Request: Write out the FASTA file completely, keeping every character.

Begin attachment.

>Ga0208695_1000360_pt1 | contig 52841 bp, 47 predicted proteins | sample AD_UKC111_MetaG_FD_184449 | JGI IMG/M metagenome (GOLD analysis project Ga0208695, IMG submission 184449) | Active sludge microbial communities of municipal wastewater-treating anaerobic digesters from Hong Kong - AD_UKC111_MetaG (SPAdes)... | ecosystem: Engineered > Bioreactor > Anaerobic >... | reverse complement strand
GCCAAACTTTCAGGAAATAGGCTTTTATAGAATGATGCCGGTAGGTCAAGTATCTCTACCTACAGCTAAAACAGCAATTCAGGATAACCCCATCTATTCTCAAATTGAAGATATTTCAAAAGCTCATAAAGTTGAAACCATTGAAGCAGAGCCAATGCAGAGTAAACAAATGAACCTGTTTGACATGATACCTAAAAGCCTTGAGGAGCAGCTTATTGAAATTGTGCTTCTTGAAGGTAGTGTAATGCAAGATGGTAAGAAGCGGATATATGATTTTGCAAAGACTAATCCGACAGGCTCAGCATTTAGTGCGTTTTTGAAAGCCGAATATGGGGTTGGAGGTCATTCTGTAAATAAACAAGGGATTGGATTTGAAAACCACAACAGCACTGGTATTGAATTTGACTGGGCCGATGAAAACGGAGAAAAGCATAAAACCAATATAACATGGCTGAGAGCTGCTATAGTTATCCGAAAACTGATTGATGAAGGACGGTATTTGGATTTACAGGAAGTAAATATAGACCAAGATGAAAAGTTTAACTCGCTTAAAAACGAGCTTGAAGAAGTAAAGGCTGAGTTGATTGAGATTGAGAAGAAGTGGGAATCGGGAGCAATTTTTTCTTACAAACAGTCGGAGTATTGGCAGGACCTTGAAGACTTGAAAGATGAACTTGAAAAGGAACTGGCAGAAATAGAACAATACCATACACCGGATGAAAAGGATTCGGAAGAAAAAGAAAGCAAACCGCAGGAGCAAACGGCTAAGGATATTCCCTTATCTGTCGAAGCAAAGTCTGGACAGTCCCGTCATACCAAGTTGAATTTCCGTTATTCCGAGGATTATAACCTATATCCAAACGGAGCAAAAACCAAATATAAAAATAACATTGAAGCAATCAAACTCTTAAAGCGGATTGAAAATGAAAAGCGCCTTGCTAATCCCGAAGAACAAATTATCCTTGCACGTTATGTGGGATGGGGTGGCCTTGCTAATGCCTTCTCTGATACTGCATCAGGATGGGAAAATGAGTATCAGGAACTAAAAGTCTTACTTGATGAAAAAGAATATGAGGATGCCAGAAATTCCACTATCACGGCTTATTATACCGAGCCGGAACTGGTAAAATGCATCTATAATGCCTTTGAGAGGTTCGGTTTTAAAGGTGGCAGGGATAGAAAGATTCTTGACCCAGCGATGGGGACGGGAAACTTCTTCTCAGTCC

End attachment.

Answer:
>Ga0208695_1000360_pt1 | contig 52841 bp, 47 predicted proteins | sample AD_UKC111_MetaG_FD_184449 | JGI IMG/M metagenome (GOLD analysis project Ga0208695, IMG submission 184449) | Active sludge microbial communities of municipal wastewater-treating anaerobic digesters from Hong Kong - AD_UKC111_MetaG (SPAdes)... | ecosystem: Engineered > Bioreactor > Anaerobic >... | reverse complement strand
GCCAAACTTTCAGGAAATAGGCTTTTATAGAATGATGCCGGTAGGTCAAGTATCTCTACCTACAGCTAAAACAGCAATTCAGGATAACCCCATCTATTCTCAAATTGAAGATATTTCAAAAGCTCATAAAGTTGAAACCATTGAAGCAGAGCCAATGCAGAGTAAACAAATGAACCTGTTTGACATGATACCTAAAAGCCTTGAGGAGCAGCTTATTGAAATTGTGCTTCTTGAAGGTAGTGTAATGCAAGATGGTAAGAAGCGGATATATGATTTTGCAAAGACTAATCCGACAGGCTCAGCATTTAGTGCGTTTTTGAAAGCCGAATATGGGGTTGGAGGTCATTCTGTAAATAAACAAGGGATTGGATTTGAAAACCACAACAGCACTGGTATTGAATTTGACTGGGCCGATGAAAACGGAGAAAAGCATAAAACCAATATAACATGGCTGAGAGCTGCTATAGTTATCCGAAAACTGATTGATGAAGGACGGTATTTGGATTTACAGGAAGTAAATATAGACCAAGATGAAAAGTTTAACTCGCTTAAAAACGAGCTTGAAGAAGTAAAGGCTGAGTTGATTGAGATTGAGAAGAAGTGGGAATCGGGAGCAATTTTTTCTTACAAACAGTCGGAGTATTGGCAGGACCTTGAAGACTTGAAAGATGAACTTGAAAAGGAACTGGCAGAAATAGAACAATACCATACACCGGATGAAAAGGATTCGGAAGAAAAAGAAAGCAAACCGCAGGAGCAAACGGCTAAGGATATTCCCTTATCTGTCGAAGCAAAGTCTGGACAGTCCCGTCATACCAAGTTGAATTTCCGTTATTCCGAGGATTATAACCTATATCCAAACGGAGCAAAAACCAAATATAAAAATAACATTGAAGCAATCAAACTCTTAAAGCGGATTGAAAATGAAAAGCGCCTTGCTAATCCCGAAGAACAAATTATCCTTGCACGTTATGTGGGATGGGGTGGCCTTGCTAATGCCTTCTCTGATACTGCATCAGGATGGGAAAATGAGTATCAGGAACTAAAAGTCTTACTTGATGAAAAAGAATATGAGGATGCCAGAAATTCCACTATCACGGCTTATTATACCGAGCCGGAACTGGTAAAATGCATCTATAATGCCTTTGAGAGGTTCGGTTTTAAAGGTGGCAGGGATAGAAAGATTCTTGACCCAGCGATGGGGACGGGAAACTTCTTCTCAGTCC